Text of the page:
study of astronomical objects by analysis of the most energetic electromagnetic radiation they emit. Gamma rays are shorter in wavelength and hence more energetic than X rays (see gamma radiation) but much harder to detect and to pinpoint. X rays and some gamma rays are produced throughout the universe by the same catastrophic astrophysical events, such as supernovas and black holes, and gamma-ray astronomy can be considered an extension of X-ray astronomy to the extreme shortwave end of the spectrum.
Gamma rays are difficult to observe from ground-based telescopes due to atmospheric interference, and high-altitude balloons, sounding rockets, and orbiting observatories are therefore used. Some ground-based facilities, including a large 33-ft (10-m) dish with many small mirrors at Mount Hopkins, Ariz., are successful gamma-ray collectors because they record the radiation emitted by very-high-energy gamma rays as they generate high-speed electrons in the upper atmosphere. Another approach to detecting this radiation is the Milagro detector in the Jemez Mountains of New Mexico. It consists of hundreds of phototubes floating within a pond containing 6 million gallons of water; through interactions with the water, the radiation generates weak trails of light that are detected by the phototubes, yielding data about the energy and direction of the gamma rays.
Cygnus X-3 and the Crab and Vela pulsars are well known gamma-ray sources. In addition, gamma rays have been detected as general background radiation concentrated along the plane of the Milky Way. These gamma rays may result from cosmic rays interacting with gaseous matter in the interstellar medium. Gamma rays from outside the Milky Way have been found emanating from radio galaxies (galaxies whose radio emissions constitute an extraordinarily large amount of their total energy output), Seyfert galaxies (galaxies with extremely bright cores—called Active Galactic Nuclei [AGN]—that are strong emitters of radio waves, X rays, and gamma rays), and supernovas.
The first gamma-ray telescope was carried into orbit on the Explorer XI satellite in 1961. Additional gamma-ray experiments flew on the OGO, Vela, and Russian Cosmos series of satellites. The Orbiting Solar Observatory OSO-3 made the first certain detection of celestial gamma rays in 1972, and OSO-7 detected gamma-ray emission lines in the solar spectrum. However, the first satellite designed as a “dedicated” gamma-ray mission was the second Small Astronomy Satellite (SAS-2) in 1972. In 1975 the European Space Agency launched the COS-B satellite to survey the sky for gamma-ray sources. SAS-2 and COS-B confirmed the earlier findings of gamma-ray background radiation and also detected a number of point sources, but the poor resolution of the instruments made it impossible to associate most of these point sources with individual stars or stellar systems. The third High Energy Astronomy Observatory (HEAO-3), launched in 1979, studied both cosmic rays and gamma radiation. A number of satellites launched during the 1980s carried gamma-ray experiments into orbit. The Compton Gamma-Ray Observatory (CGRO), launched in 1991, carried a collection of four instruments that were larger and more sensitive than any gamma-ray telescope previously orbited. In addition to creating a comprehensive map of celestial gamma-ray sources and demonstrating that gamma-ray bursts are evenly distributed across the sky (which suggests that the radiation is coming from the distant reaches of the universe and not just from within the Milky Way), CGRO detected a number of “firsts,” such as the first gamma-ray quasar. During the 1990s a number of planetary probes, such as Ulysses (1990), and earth-orbiting satellites, such as Minisat 1 (1997), carried gamma-ray detection and measurement devices as part of their instrumentation.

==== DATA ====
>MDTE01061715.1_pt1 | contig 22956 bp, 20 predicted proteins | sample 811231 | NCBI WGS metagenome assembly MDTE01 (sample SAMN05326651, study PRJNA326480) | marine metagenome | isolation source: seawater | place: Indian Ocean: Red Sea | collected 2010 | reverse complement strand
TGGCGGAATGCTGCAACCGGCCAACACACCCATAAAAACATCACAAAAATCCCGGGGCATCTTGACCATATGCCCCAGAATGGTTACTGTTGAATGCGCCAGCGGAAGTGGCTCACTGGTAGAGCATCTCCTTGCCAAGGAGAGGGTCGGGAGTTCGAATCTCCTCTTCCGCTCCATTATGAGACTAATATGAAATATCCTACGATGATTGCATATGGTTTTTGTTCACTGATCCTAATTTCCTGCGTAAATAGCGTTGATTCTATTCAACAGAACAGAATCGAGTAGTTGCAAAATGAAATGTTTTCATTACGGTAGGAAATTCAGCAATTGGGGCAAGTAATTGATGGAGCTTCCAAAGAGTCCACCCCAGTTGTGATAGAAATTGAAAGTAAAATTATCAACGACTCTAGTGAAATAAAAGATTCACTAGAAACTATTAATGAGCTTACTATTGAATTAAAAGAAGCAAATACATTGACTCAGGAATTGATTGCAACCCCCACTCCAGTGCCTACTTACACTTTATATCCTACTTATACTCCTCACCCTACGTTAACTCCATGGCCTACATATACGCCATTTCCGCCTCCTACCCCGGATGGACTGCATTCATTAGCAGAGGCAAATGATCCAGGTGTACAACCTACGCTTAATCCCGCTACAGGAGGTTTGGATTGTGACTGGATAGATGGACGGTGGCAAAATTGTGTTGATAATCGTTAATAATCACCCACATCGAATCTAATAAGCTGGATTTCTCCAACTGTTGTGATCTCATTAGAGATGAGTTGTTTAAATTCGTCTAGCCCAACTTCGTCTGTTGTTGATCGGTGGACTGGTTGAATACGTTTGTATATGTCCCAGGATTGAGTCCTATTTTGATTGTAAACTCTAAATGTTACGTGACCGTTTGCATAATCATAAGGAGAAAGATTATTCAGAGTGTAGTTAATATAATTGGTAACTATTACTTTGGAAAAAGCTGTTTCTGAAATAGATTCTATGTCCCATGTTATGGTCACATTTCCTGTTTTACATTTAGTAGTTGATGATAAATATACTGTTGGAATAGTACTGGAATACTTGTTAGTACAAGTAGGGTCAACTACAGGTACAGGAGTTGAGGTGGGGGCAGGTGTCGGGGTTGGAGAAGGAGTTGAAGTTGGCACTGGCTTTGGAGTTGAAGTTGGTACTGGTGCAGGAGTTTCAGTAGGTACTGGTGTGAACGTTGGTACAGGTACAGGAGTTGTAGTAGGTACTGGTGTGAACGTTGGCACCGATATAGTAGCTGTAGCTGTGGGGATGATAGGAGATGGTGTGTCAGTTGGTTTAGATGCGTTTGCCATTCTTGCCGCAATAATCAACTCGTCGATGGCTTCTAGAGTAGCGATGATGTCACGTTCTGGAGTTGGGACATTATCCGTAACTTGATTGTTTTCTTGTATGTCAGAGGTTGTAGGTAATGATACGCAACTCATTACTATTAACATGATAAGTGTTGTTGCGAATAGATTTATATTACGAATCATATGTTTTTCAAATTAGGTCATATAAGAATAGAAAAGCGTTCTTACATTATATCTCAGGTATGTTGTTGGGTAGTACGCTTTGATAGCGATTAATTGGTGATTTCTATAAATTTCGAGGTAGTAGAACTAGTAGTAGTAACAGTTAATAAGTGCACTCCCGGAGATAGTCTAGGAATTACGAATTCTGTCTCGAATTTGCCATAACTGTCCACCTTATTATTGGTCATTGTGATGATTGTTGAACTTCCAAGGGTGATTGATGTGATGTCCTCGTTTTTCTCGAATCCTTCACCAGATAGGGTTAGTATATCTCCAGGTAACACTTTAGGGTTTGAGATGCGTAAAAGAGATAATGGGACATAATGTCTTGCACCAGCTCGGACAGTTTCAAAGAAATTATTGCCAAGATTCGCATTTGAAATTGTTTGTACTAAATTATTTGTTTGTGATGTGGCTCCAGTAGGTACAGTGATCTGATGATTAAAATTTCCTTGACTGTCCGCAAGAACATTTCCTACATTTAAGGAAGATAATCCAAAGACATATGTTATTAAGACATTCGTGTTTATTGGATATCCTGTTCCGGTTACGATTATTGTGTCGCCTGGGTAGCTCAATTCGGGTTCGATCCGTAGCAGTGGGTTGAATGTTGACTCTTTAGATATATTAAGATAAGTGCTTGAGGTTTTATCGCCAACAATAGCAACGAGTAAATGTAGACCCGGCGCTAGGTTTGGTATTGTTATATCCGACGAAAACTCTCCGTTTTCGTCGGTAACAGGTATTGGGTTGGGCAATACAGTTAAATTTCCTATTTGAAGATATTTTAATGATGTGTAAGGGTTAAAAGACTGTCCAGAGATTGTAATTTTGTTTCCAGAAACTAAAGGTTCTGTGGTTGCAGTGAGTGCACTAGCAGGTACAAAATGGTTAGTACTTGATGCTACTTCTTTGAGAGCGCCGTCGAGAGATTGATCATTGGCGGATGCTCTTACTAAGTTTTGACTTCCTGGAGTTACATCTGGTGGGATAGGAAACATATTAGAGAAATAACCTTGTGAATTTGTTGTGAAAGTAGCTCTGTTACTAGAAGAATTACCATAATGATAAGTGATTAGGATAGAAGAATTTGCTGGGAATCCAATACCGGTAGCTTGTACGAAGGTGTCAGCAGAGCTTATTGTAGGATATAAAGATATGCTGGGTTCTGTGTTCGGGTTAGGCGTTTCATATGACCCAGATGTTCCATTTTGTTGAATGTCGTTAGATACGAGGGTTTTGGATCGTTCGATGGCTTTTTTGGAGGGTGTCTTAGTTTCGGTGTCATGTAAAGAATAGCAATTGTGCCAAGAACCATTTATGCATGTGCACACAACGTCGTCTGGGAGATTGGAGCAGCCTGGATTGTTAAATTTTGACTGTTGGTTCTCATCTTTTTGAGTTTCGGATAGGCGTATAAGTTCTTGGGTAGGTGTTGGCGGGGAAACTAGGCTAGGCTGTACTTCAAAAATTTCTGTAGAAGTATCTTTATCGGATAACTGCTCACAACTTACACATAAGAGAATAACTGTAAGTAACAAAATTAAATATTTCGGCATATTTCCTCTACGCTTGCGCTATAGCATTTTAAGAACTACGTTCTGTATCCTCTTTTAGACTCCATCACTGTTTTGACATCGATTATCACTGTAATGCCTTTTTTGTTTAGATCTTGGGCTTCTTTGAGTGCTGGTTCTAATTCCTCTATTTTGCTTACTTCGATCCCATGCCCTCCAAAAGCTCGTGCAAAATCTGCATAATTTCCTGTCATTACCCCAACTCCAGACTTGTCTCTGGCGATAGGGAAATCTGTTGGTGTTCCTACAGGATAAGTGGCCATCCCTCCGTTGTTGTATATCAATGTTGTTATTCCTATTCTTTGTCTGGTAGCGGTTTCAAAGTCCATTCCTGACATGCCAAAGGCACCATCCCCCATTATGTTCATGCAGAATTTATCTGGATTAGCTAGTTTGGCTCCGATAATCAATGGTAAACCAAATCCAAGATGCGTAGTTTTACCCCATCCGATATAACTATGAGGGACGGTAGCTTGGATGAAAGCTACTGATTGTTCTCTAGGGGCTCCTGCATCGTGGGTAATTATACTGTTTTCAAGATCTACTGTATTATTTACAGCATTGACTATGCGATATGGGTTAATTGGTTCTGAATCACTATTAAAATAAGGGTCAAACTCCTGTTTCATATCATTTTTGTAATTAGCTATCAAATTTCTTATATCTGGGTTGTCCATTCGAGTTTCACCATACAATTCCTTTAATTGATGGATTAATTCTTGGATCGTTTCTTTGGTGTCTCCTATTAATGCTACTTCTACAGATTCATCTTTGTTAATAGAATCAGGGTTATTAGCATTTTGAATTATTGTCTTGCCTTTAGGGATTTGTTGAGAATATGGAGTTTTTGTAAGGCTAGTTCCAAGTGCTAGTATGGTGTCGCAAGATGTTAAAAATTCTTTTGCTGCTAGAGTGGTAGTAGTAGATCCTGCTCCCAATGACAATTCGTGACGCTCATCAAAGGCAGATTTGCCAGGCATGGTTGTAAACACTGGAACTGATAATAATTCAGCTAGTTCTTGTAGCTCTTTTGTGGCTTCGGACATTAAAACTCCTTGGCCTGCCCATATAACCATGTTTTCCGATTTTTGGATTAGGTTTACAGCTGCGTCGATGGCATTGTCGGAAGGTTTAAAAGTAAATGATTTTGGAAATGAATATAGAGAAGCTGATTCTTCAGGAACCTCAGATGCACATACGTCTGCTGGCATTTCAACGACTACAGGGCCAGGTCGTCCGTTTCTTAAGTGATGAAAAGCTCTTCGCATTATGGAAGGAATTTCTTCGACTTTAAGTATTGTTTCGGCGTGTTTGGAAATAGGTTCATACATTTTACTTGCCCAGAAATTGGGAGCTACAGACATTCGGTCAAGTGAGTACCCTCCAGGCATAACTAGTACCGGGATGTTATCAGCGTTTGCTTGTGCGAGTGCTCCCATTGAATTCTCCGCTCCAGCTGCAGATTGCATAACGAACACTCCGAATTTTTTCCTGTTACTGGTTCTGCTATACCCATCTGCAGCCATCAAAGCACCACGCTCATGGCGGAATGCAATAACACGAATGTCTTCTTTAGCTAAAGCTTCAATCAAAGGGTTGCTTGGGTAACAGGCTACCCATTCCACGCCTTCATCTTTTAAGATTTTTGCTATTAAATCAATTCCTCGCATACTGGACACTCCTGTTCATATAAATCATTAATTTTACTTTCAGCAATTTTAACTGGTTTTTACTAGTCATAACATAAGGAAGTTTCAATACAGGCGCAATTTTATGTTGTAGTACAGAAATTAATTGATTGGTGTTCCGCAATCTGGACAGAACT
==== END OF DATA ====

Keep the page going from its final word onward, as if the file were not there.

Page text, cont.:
The turn of the century saw designs for gamma-ray astronomy satellites that allow for imaging resolution and spectral resolution powers never before possible. Launchings of orbiting gamma-ray observatories include missions such as the High Energy Transient Explorer (HETE-2), launched in 2000, the European Space Agency's International Gamma-Ray Astrophysics Laboratory (INTEGRAL), launched in 2002, the Swift Gamma Ray Burst Explorer, launched in 2004, and the Fermi Gamma-Ray Space Telescope, launched in 2008. Swift detected (2009) an extremely distant gamma-ray burst (more than 13 billion light-years from Earth) that may be associated with the supernova of a blue giant star of the early universe, and Fermi has discovered hundreds of gamma-ray sources.
In 1967 a Vela military satellite designed to detect nuclear explosions discovered the first gamma-ray bursts (GRBs). These events are very short-lived, lasting from about 50 milliseconds to, in extreme cases, several minutes, and occur on an almost daily basis. It has been suggested that the formation of black holes is associated with these intense gamma-ray bursts. Beginning with a giant star collapsing on itself or the collision of two neutron stars, waves of radiation and subatomic particles are propelled outward from the nascent black hole and collide with one another, releasing the gamma radiation. Also released is longer-lasting—from a few days to several years—electromagnetic radiation (called the afterglow) in the form of X rays, radio waves, and visible wavelengths that can be used to pinpoint the location of the disturbance. In 2017 the observation of gravitational waves from a neutron-star merger in Hydra and of a coincident GRB confirmed that the collision of two neutron stars creates a GRB and allowed for other observations of the merger optically and by other means.